Gardner, 39, has big plans for Timberlake-Shriners PGA Tour event
Gardner, 39, has a sizable challenge on his hands. That is, to lure fans out to TPC Summerlin for four days in the middle of football season to watch some of the best golfers not named Tiger Woods or Phil Mickelson after the PGA Tour season has essentially ended.
Gardner's predecessors, Ian Knight and Charlie Baron, were unable to do it, but Gardner thinks he can succeed. With music superstar Justin Timberlake and 375,000 Shriners at his disposal, reasonable ticket prices ($15 daily badges) and savvy marketing, Gardner said he thinks he can get more than 10,000 people to show up for the Oct. 13 to 19 event.
"Justin is really committed to this. So are the Shriners,'' Gardner said. ''They are here for the long haul, and when people see that, I think they'll respond and support the event."
The Shriners signed a five-year deal last year to take over the tournament, which offers a $4.1 million purse. Timberlake came on board a few weeks later for what is now known as the Justin Timberlake Shriners Hospitals for Children Open. Gardner said both elements are critical to the tournament's future.
"Justin's going to reach out to a nontraditional golf demographic," Gardner said. "With his contacts and his hands-on involvement, it's going to create a lot of excitement that week.
"The Shriners are unbelievable. The work they do with kids, how can you not support that? And with hundreds of thousands of Shriners all over, what better place for them to come than Las Vegas?"
The other motivation to boost the field is the change in format. There is no more Pro-Am for the first two rounds, and for the pros who prefer to do their work without dealing with an amateur, Las Vegas suddenly might be a more attractive event. The tournament also is being played exclusively at TPC Summerlin.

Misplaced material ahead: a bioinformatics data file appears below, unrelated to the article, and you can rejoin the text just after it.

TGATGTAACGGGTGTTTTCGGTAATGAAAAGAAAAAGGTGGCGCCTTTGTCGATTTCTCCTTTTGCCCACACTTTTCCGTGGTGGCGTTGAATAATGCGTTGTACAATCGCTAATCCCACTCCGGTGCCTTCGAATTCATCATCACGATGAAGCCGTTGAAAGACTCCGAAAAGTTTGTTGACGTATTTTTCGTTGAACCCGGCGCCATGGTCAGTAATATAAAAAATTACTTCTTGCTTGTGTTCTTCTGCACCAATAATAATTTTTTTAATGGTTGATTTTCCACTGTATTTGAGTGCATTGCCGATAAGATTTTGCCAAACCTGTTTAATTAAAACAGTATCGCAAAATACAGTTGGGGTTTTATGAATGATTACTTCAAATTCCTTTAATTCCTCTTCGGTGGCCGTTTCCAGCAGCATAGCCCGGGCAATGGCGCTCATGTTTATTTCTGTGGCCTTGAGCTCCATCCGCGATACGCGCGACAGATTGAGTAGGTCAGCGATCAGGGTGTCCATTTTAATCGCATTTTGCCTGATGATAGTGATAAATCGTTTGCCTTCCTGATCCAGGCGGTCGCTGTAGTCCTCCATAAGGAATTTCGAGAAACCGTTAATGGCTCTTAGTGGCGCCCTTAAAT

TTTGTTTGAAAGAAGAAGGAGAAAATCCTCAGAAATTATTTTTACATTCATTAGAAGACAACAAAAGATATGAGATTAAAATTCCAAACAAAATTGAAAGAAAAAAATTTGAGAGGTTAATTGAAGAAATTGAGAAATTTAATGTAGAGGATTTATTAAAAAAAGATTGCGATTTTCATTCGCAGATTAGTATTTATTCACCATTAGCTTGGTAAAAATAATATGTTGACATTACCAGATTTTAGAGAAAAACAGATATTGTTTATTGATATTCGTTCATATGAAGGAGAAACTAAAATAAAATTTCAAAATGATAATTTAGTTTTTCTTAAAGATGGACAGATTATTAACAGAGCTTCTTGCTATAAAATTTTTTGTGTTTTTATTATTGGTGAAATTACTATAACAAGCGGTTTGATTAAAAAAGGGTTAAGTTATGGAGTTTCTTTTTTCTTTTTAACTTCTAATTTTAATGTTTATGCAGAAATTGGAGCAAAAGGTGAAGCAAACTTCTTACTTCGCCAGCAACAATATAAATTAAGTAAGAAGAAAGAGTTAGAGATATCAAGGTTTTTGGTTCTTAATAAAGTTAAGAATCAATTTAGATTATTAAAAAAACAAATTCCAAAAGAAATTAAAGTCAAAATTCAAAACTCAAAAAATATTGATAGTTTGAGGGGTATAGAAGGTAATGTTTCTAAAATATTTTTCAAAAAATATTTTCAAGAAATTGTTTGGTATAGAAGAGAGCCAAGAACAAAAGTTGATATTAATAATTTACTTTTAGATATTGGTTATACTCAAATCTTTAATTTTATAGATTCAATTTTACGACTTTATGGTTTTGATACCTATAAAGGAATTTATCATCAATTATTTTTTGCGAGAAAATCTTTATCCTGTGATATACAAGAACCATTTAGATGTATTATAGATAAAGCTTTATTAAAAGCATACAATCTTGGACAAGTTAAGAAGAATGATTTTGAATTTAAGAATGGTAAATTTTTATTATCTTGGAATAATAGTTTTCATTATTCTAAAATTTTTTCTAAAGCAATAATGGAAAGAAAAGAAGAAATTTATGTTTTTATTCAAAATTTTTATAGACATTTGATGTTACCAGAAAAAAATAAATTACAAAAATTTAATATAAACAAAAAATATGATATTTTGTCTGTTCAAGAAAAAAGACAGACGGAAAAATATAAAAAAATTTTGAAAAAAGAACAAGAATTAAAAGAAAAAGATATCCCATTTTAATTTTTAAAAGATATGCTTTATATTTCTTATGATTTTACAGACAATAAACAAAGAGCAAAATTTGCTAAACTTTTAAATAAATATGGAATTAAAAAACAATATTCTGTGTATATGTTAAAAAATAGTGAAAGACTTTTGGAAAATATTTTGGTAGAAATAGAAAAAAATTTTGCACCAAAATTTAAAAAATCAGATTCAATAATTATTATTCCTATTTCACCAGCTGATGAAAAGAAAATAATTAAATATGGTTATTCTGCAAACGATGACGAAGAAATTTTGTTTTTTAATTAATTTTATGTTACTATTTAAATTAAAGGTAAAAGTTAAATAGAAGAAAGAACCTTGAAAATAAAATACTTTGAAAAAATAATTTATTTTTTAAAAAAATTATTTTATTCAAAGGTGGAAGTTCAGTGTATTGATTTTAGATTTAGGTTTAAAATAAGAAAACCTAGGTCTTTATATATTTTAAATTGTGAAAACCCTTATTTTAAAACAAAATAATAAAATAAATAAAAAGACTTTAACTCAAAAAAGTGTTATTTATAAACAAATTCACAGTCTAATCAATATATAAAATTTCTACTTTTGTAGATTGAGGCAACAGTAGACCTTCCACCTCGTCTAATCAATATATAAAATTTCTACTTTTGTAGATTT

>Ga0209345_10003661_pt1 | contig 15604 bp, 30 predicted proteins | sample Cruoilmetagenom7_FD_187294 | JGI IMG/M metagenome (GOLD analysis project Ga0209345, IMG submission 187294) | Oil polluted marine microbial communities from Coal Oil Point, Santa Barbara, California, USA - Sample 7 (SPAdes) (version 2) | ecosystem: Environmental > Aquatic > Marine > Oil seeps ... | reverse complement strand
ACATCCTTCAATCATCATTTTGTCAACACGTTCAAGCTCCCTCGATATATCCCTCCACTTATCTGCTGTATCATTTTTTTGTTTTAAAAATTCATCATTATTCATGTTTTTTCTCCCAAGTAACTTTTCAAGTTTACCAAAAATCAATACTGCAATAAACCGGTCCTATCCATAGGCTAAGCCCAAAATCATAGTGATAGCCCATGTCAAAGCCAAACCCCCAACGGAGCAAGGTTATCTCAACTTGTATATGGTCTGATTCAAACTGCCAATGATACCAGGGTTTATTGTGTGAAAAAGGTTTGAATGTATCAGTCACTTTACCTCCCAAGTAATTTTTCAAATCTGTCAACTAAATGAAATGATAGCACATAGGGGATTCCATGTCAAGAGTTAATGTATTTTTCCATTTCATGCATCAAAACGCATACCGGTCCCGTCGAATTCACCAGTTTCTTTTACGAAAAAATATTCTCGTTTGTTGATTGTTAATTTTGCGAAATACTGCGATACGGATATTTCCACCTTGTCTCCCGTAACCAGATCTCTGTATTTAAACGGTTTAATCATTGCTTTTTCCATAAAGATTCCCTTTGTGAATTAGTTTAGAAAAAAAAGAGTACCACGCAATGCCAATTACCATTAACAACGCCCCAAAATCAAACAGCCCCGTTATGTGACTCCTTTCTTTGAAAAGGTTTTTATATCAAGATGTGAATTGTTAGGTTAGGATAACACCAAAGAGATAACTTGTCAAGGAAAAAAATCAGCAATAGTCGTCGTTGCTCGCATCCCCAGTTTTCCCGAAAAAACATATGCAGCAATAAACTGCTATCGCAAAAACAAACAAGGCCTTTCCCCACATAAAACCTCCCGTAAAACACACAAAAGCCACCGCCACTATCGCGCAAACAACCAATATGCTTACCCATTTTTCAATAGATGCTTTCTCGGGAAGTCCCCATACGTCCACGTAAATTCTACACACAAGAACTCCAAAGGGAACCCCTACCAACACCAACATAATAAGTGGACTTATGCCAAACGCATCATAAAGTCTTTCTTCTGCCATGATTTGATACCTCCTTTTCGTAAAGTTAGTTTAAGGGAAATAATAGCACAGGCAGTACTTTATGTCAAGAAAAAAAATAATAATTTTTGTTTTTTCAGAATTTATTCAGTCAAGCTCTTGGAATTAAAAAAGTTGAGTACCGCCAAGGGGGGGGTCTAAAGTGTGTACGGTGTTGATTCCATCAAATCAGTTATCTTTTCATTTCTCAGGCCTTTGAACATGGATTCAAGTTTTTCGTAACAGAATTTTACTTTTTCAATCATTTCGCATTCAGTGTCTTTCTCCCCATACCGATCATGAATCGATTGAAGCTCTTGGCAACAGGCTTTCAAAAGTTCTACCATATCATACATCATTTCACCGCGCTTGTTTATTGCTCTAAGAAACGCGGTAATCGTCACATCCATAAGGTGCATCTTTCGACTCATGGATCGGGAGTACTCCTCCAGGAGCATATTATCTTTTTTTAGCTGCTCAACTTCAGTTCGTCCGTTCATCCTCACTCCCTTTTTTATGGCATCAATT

Gardner most recently served as assistant tournament director for the PGA Tour stop in Hartford, Conn. He got his start in golf as an intern under Baron from 1999 to 2001 while attending graduate school at UNLV. He saw first-hand the challenges that come with putting on a PGA Tour event in Las Vegas.
"There's so much competition from the casinos for that entertainment dollar," Gardner said. "It's a tough, tough market. I think we can do a better job of reaching out to the community and getting the word out."
Gardner has weekly meetings with the PGA Tour marketing and business departments as well as with representatives of Timberlake. Gardner said he hopes the ideas produced in those Friday brainstorming sessions will eventually result in the Tour moving the event from its Fall Series to the regular season, preferably in the spring.
The Shriners and Timberlake are committed long term to Las Vegas, Gardner said, and so is he.
"I was in Hartford for seven years, and it was hard for me to leave," he said. "But this is an amazing opportunity, and I truly believe it can work here. This is the best model for a golf tournament in Las Vegas."
Contact reporter Steve Carp at scarp@ reviewjournal.com or 702-387-2913.